Nicolaus Joseph van Jacquin
By the date of our next illustrated plant book the system of Linnaeus was getting established and binominal Latin names were in wide use. Nicolaus Joseph von Jacquin (1727-1817), a Dutchman who had gone to Vienna to seek his fortune, had become a prolific author of lavishly illustrated botanical works.
He was in charge of Vienna’s Schonbrunn botanic gardens which, under his guidance, became the most famous of that time, being stocked with exotic new species from America and elsewhere. His volume in the Roderic Bowen Library and Archives, a first edition ofObersavationum Botanicarum, is illustrated by Jacquin’s own drawings and deals with species newly discovered or previously imperfectly described, or not before illustrated.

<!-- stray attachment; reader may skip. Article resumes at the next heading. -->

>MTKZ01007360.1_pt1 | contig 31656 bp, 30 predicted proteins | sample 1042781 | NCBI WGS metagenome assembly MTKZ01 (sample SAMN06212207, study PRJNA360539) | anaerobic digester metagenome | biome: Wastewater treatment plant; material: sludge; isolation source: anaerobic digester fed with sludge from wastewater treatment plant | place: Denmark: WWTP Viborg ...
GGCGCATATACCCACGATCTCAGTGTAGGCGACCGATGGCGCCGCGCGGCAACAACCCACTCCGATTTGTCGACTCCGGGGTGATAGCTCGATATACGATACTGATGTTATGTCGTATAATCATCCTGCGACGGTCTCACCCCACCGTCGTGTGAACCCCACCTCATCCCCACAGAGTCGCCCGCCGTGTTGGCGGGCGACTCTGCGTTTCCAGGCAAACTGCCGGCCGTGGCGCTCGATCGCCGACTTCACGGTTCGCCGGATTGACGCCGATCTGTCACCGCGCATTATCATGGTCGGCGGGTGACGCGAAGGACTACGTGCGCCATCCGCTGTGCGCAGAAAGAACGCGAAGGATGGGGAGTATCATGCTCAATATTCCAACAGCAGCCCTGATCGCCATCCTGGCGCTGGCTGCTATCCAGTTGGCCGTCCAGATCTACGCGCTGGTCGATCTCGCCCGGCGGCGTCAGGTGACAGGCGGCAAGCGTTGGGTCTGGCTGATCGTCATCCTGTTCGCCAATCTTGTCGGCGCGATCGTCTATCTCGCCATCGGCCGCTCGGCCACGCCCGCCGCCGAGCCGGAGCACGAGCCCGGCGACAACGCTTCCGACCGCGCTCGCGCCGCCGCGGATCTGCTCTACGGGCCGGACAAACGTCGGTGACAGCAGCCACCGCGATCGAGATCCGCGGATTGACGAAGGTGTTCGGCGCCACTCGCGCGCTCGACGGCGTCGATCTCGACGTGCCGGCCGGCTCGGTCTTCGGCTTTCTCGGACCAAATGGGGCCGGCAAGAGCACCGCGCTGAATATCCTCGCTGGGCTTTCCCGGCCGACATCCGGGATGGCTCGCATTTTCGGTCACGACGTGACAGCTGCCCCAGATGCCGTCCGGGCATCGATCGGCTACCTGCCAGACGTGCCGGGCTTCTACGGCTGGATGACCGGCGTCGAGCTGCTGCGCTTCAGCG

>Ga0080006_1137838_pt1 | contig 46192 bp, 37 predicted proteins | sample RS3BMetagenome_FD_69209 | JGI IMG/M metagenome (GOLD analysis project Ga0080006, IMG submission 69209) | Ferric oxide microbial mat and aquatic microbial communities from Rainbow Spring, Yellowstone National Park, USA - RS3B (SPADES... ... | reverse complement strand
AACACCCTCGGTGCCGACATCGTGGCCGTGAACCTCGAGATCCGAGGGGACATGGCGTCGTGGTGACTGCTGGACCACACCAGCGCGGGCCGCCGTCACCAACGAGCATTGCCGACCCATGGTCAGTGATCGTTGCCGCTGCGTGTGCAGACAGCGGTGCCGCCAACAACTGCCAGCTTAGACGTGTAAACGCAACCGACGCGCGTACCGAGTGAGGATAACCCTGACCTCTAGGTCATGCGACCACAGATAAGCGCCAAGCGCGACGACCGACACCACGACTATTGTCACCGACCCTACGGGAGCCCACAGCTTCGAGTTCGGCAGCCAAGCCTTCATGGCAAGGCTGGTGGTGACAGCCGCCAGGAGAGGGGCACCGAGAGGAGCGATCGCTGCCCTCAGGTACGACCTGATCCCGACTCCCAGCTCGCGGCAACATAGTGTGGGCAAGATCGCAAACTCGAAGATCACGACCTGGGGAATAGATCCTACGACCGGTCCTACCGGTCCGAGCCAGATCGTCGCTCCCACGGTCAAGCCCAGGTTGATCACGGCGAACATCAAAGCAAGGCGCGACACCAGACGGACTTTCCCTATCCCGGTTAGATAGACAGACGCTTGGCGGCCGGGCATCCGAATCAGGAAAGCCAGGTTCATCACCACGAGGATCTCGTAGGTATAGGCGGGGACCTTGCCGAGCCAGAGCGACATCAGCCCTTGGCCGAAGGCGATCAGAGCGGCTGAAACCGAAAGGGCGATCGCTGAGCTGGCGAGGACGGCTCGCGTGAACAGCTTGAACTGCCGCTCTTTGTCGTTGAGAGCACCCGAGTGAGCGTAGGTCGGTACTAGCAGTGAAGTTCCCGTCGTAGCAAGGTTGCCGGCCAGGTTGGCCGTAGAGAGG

Published in Vienna, there are four parts, all in one volume, dated 1764-71. The title page, shown here, depicts two sailing ships landing on a romantic foreign shore, presumably to collect new species, as Jacquin himself had done as a young man when he went to the West Indies and Central America. In this book we find far fewer concessions to art than in Sheldrake’s work. Jacquin’s drawings put botanical accuracy first, and some are rather stiff and severe.